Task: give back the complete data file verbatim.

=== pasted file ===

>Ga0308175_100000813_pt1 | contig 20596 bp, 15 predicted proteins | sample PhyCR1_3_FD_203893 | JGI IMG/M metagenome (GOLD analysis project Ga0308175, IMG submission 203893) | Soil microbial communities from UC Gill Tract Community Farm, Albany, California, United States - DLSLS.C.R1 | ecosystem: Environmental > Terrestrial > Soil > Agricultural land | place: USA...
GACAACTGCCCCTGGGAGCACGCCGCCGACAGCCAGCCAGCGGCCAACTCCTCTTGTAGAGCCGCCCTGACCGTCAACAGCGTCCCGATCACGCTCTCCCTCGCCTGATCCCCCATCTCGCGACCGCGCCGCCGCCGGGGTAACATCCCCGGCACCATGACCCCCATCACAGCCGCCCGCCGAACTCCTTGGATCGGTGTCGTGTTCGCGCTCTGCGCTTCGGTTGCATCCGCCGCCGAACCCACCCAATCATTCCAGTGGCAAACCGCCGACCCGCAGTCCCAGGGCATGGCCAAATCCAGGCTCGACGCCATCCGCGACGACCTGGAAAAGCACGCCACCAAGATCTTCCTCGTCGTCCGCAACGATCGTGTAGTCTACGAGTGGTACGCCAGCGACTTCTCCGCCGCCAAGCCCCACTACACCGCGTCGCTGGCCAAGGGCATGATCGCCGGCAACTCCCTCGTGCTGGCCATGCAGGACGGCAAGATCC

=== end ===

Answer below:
>Ga0308175_100000813_pt1 | contig 20596 bp, 15 predicted proteins | sample PhyCR1_3_FD_203893 | JGI IMG/M metagenome (GOLD analysis project Ga0308175, IMG submission 203893) | Soil microbial communities from UC Gill Tract Community Farm, Albany, California, United States - DLSLS.C.R1 | ecosystem: Environmental > Terrestrial > Soil > Agricultural land | place: USA...
GACAACTGCCCCTGGGAGCACGCCGCCGACAGCCAGCCAGCGGCCAACTCCTCTTGTAGAGCCGCCCTGACCGTCAACAGCGTCCCGATCACGCTCTCCCTCGCCTGATCCCCCATCTCGCGACCGCGCCGCCGCCGGGGTAACATCCCCGGCACCATGACCCCCATCACAGCCGCCCGCCGAACTCCTTGGATCGGTGTCGTGTTCGCGCTCTGCGCTTCGGTTGCATCCGCCGCCGAACCCACCCAATCATTCCAGTGGCAAACCGCCGACCCGCAGTCCCAGGGCATGGCCAAATCCAGGCTCGACGCCATCCGCGACGACCTGGAAAAGCACGCCACCAAGATCTTCCTCGTCGTCCGCAACGATCGTGTAGTCTACGAGTGGTACGCCAGCGACTTCTCCGCCGCCAAGCCCCACTACACCGCGTCGCTGGCCAAGGGCATGATCGCCGGCAACTCCCTCGTGCTGGCCATGCAGGACGGCAAGATCC